Advocacy flung far

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jottings on the bar Advocacy flung far Us barristers can be a mobile lot. Southwood QC has been in Vanuatu trying to uphold the rule of law, the supremacy of parliament and to restore the good name of a politician. MacDonald QC is well known in Cambodia for his work on human rights and training the new judiciary in the wake of the years lost to Pol Pot, in Indonesia for his expertise in art and culture, for covering the trial of Muklas in Bali and countless other selfless acts promoting justice as an ideal of an ordered, kindly society. Riley QC (as he then was) taught advocacy in Bangladesh. By Lex Silvester* As befits one sans the treasured initials, my achievements in Fiji are more modest. At stake has been the ownership of a major earthmoving contractor to one of Fiji’s biggest gold mines. I appeared forthe non-resident investor in the contractor. Fiji’s Exchange ControlAct (“ECA”) provides a regime requiring the prior Reserve Bank approval of all foreign investment before it is undertaken. For various reasons it has long been common for Fiji residents to hold the shares of non-residents in Fiji corporations on trust. Common arrangements include bare trusts and formal declarations of trust. Under s.20 ECA retrospective validation of the rights and title of those who don’t obtain prior approval is available. Validation is not granted where the foreign investor knew of, but deliberately ignored, the requirement for prior approval. Fiji has huge foreign investment, particularly in areas like commercial fishing and tourism. The Fijian economy needs as much foreign investment as it can get. Following United Nations standards applicable to third world countries in danger of being swamped by foreign investment and a desire for indigenous autonomy and control of their country’s resources, the Foreign Investment Act 1999 (FIA) reserved many areas of local industry including, for example, fishing in the rich deep oceans surrounding the Fiji Islands, tourism and earthmoving contracting against foreign investment. So, one suspects, a lot of the key foreign investment was, before 1999, and still is, done through secret trusts for shares held by Fiji residents, knowing that retrospective validation can usually be obtained. Foreign investment (as in the case in which I was involved) before 1999 is not affected. The facts in this case were that an approved foreign investor owning 100% of the capital of a Fiji corporation transferred to the plaintiff Fiji resident, all the shares. By a trust deed executed in 1990,50% of those shares, were held for a non-resident. Afew years ago, underthe provisions of the trust deed the foreign investor called for transfer of the legal ownership ofthe shares. The resident legal owner refused, alleging the trust was illegal and invalid because he, as he was bound to do, had not obtained prior Ministerial approval to

  • Lex Silvester is a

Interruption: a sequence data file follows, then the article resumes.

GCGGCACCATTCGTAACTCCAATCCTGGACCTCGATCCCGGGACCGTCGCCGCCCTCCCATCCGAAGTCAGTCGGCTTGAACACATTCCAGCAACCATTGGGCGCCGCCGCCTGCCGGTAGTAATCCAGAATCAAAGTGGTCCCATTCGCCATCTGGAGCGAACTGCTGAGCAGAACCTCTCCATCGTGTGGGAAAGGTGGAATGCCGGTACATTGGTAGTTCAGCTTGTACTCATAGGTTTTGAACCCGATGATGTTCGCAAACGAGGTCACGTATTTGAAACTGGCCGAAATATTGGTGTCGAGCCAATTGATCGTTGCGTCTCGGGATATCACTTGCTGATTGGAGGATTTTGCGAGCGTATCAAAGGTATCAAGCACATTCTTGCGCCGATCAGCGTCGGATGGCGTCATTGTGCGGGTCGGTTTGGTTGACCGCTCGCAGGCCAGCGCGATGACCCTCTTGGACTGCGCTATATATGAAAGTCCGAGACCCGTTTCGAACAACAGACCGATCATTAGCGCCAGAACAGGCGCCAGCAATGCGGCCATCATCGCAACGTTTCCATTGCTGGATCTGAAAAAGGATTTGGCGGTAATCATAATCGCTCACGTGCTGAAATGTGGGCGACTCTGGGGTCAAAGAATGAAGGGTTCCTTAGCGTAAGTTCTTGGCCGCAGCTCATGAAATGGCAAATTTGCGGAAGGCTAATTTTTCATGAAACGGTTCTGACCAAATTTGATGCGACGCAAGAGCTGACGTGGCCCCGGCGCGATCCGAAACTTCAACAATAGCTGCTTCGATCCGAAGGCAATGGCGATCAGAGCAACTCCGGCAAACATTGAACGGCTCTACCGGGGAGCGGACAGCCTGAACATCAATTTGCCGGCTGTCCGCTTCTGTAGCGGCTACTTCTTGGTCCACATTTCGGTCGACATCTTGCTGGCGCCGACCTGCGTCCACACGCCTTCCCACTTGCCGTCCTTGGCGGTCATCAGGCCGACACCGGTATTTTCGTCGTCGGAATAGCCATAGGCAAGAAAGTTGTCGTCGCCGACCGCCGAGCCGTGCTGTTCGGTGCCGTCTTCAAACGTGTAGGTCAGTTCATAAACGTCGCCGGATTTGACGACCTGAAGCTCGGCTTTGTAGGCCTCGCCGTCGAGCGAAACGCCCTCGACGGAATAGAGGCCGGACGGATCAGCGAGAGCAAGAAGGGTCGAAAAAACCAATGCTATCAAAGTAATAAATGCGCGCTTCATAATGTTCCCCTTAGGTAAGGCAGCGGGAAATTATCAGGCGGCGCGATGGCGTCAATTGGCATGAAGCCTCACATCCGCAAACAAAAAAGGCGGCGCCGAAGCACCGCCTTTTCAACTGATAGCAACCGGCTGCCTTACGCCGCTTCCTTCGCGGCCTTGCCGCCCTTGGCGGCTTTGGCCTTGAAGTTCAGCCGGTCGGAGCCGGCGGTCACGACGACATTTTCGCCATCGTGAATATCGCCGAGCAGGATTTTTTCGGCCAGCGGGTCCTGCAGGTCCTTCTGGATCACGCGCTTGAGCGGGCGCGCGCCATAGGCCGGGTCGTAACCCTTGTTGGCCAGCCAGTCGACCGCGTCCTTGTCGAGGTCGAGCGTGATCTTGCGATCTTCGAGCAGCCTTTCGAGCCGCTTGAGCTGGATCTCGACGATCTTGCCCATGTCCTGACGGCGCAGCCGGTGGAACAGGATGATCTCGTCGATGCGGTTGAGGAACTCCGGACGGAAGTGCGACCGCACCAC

Barrister at William Forster Chambers I It’s on again I Northern Territory Bar Association I and Law Society Northern Territory [ invite you participate in the ! 5th Annual Quixotic j Challenge Golf Day I When: Friday 10 September 2004 | Where: Darwin Golf Club Marrara j Briefing: 2.30pm Major sponsor: Tee-off: 3pm (sharp) Wilson H.T.M j 9 hole shotgun start I Ambrose rules I Entree fee $25 per person ■ This covers green fees, refreshments, prizes and post-golf barbeque. ■ The BBQ will be at about 5.30pm and families are welcome. J You can enter as a 4-member team or as an individual J and we can place you in a team | Send registrations (teams and golf handicaps) and cheques to NTBA | (PO Box 4369 Darwin) by Monday 6 September. Questions or queries | to Barbara Reeves on 8981 -8322 I Marsh Pty Ltd proudly supports the NTBA and LSNTgolfday. \_ Page 10 — July 2004 jottings on the bar the trust deed under s.11(1) ECAas it was a ‘transfer’ of shares. The cad. Justice Madraiwiwi in the High Court of Lautoka took umbrage at the Fiji resident’s behaviour and otherwise declared the trust valid, saying the transfer was of the equitable interest and, as s.11(1) only applied to the legal interest, no approval was required. His Lordship’s decision did throw up a problem for the ECA, however, because it looked like the provisions of the FIA could be legally avoided by such a trust arrangement. In 2002 I traveled to Suva for the resident’s appeal to three members of the Fiji Court ofAppeal. One gets to there by flying to Nadi, then a 25 minute flight with Air Fiji, in a twin engine resort plane that has seen better days. My junior and Fiji solicitor, Babu Singh was once an aboriginal legal aid solicitor based in Mt Isa. The Holiday Inn in Suva faces the ocean. One of the tropical islands visible far beyond the fringing reef was said to be home for George Speight for the term of his treason induced incarceration. On its other side it faces, across lush lawns, the government building which houses the law courts and offices of the justice system. It used to house the Parliament which since the ’97 coup no longer sits there. One passes by the biggest, oldest, umbrella tree you'd ever hope to see. My opponent is a New Zealand educated Fijian of Chinese extraction who achieved, as President of the Lautoka Law Society, notoriety for leading heroic resistance in eastern Fiji to Speight’s takeover and the subjugation of the rule of law. The Fiji equivalent of Tippett QC on mandatory sentencing. It’s a hot and steamy Friday morning. The learned judges of the Court of Appeal tell Counsel to settle it so we waste a few hours attempting the impossible. By then its too close to lunch and a couple ofthe judges have to fly home to New Zealand. The matter is adjourned to Monday. Babu Singh, drives myAustralian instructor (let’s call him Bob) and myself back to Nadi. Its normally three hours but someone knows someone staying at the Fijian Resort, en route, which causes a distracting libation. Bob returns to Sydney. I spend a disconsolate weekend on Denerau Island immersed in dutiful preparation. I can inform golf obsessed barristers and solicitors that Denarau is considered the finest golf course in the Pacific. Swinging sweetly on Vijay Singh’s very own dreaming track, and smashing my handicap, I can confirm it. It is simply fabulous. The next NTBA Golf day will be held there. I venture the canals will be a problem for the long hitting Michael Grant. Monday morning sees a shorter drive back to Suva. Section 11(1) of the Exchange ControlAct does not apply to a transfer of the equitable interest. The Court is quick to hose the appellant’s case out. It fixes the respondents costs at F$1000, no disbursements. A year later, I’m back in Suva for the appellant’s application to the Court of Appeal for leave to appeal to the Supreme Court. The application is made pursuant to s.122 of the Constitution Amendment Act 1997. It isn’t going well for my opponent until, on his feet, he thinks up an argument never previously raised. The trust deed is a ‘settlement’ under s.31(4) ECA. I’m mystified because everyone is looking at s.31(4) and my briefed copy stops at s.31 (3). The decision is reserved. Its back to Denerau, again via the Fijian, because we have to go to the High Court in Lautoka for some follow up applications. I obtain a complete copy oftheActand discover s.31 (4) does in fact exist, and does provide an argument, even if the facts which might support it were never proved below. I write a grovelling letter to the Court apologizing, pleading technology error, and conceding there may be a point worth considering. The Court, referring to my concession, gleefully I imagine, grants leave to appeal but as the question it certifies as a matter of public importance is not the one asked for by the appellant, we are awarded another $1000 in costs. Bob and I have a mate who owns an island. Would we like to spend a few days in his house, wet a line and make suggestions for improving the fishing services, that sort of thing. The island turns out to be a beautiful resort on an idyllic island overlooking anotherwhere ‘Castaway’ was filmed. All its guests are boy/girl honeymooners, behaving (one imagines) as only newlyweds do. At day break the Fijian villagers from the island across the channel, who staff the resort, motor over in their longboats, returning in the evening. Most of the women are noticeably larger and taller than the men. Bob is an inch taller and significantly larger than me. In such a situation, there’s a palpable question mark over me and Bob. You could tell by the furtive looks of the honeymooners. The Fijians handled it much more tactfully. The women gravitated to Bob while I talked fishing with the boys. After a couple of days great fishing (tuna, barracuda, mackerel and trevally) Bob is driving the boat home from the continental shelf. The sea is a deep cobalt blue and darkness is rapidly descending. Our Fijian fishing guide, Suli, turns to me and points to Bob. “Is he your wife?”. Poor Bob, he still hasn't got over it. To his credit he hasn’t seen fit to withdraw my brief. May 2004. Its back to Fiji for the Fiji Islands Supreme Court. Round three of my Fiji saga. We’re two up, and this is the last chance for the Fiji resident appellant, clinging stubbornly to the notion of profiting from his own perfidious breach of the ECA. To be honest, I’m nervous, over-prepared, and tired from the 20 hours of flying the day before. The Court is Fiji’s Chief Justice Fatiake and their Lordships, Mason, President of the New South Wales Court of Appeal, and Gault, President of the New Zealand Court ofAppeal. I know I’m in a bit of trouble. The issue is now whether the relevant trust deed is a ‘settlement’ rendered invalid without the prior consent or retrospective validation of the Minister, neither of which had been obtained. My opponent, this time a continued page 12... Page 11 — July 2004 ) dels DCLS 2004 membership drive Interested in law reform? Want to get involved? Do you want to see the law deliver justice? Put the red back in red tape? Why not join Darwin Community Legal Service! Membership is cheap and the rewards are priceless. Darwin Community Legal Service Inc provides legal advice and casework to disadvantaged people in and around the Top End of the NT. Generalist legal advice is provided at free legal advice sessions which are held weekly in Darwin, Casuarina and Palmeston. A number of outreach sessions are also held in and around town. DCLS conducts some casework, focussing on human rights or public interest matters. DCLS also provide specialist welfare rights, disability discrimination, legal services, and aged and disabled advocacy. And on top of all that we identify barriers to justice and seek to overcome them by way of law reform and/or community legal education DCLS Inc is an incorporated association with a communitybased Management Committee. It also has Advisory Committees that provide advice and assistance to our specialist services. The Disability Rights Advisory Committee and Aged Care Rights Advisory Committees are permanent sub-committees of the Management Committee. Advisory committees are established from time to time to oversee projects, undertake consultation, develop policy and so on. Members have the opportunity (but there is no obligation) to participate in a range of DCLS activities. Or become a member of the Management Committee or an Advisory Committee and have say in priority setting and future directions for the organisation. All this and a warm inner glow for just $5 a year for individuals, $10 for organisations. For more information contact Caitlin on 8982 1111.® Advocacy far flung cont... senior from the Auckland and Fiji Bars is off on a tangent. The trust can’t be retrospectively validated, he says, because it is not a trust as incompletely constituted. He argues that the 10,000 shares the subject of the trust, out of 20,000 issued, of the same class, are not a fungible part of the whole (but see Hunter v Moss [1994] 3 All E.R. 215 (CA)). Que? If it’s not a ‘settlement’, no EC approval is required and we win the appeal, but there’s all sorts of other downstream complications and consequences to that one. The Court thinks so too, and won’t let him go there as it was not raised below and involved evidence not called below. As I sit there, nervously enjoying the judicial fire hose being directed at my learned opponent, and awaiting my turn, it becomes clear the Court thinks the trust deed, if a settlement or agreement under s.31 ECA, can’t be invalid until retrospective validation is refused. As Rumpole might have said, “Precisely my point, my Lords”. Just then, my junior, Babu Singh passes me a document. Sweet Charity. There, in my perspiring hand, signed Page 12 —July 2004 only this morning, is the Minister's retrospective validation. We’re valid! Wow! There is a god! When its my turn to speak, I’m deliberately, if uncharacteristically humble. “Your Lordships, I feel obliged to tell you I’ve just been handed a certificate of validation, signed just this morning.” If I had blinked, I’d have missed it, but their Lordships actually laughed. The Court decides that the trust deed was a settlement which, absent prior approval, could be, and in this case was, saved from invalidity by retrospective validation. Honours are even so each party bears its own costs. I’m reminded, yet again, that so often in appeals, the issue is less how the Court below got there, but whether it was right or not. I’ve really enjoyed my trips to Fiji. It’s a bit third world, but it has English, Australian, New Zealand and home spun common law, which is taken very seriously. It’s statutes are shorter and simpler, and by comparison with ours leave a lot to the imagination. Their Companies Act is ours of the late 70’s for example. There’s a lot of expat Australian, New Zealand and English judges in their High Court, and serving and retired judges from Australia and New Zealand sit on their appellate Courts. Fiji doesn’t have our luxurious courts, our computer and information systems, generous and up to date law libraries, our ongoing skills upgrading, advocacy training, all the trappings of modern Australian city legal practice. But it seems to work well. The practice of the law in Fiji is obviously interesting and dynamic. There, as all around the world, it is lawyers who stand up in the face of tyranny. Respect for the rule of law is palpable, and the independence of the judiciary is highly valued. One thing we especially share in common is friendly and dedicated Court and Registry staff. The Fijian people are delightful. Will I return. I’d love to. As Rob Sitch might have said, there’s always a judicial review somewhere®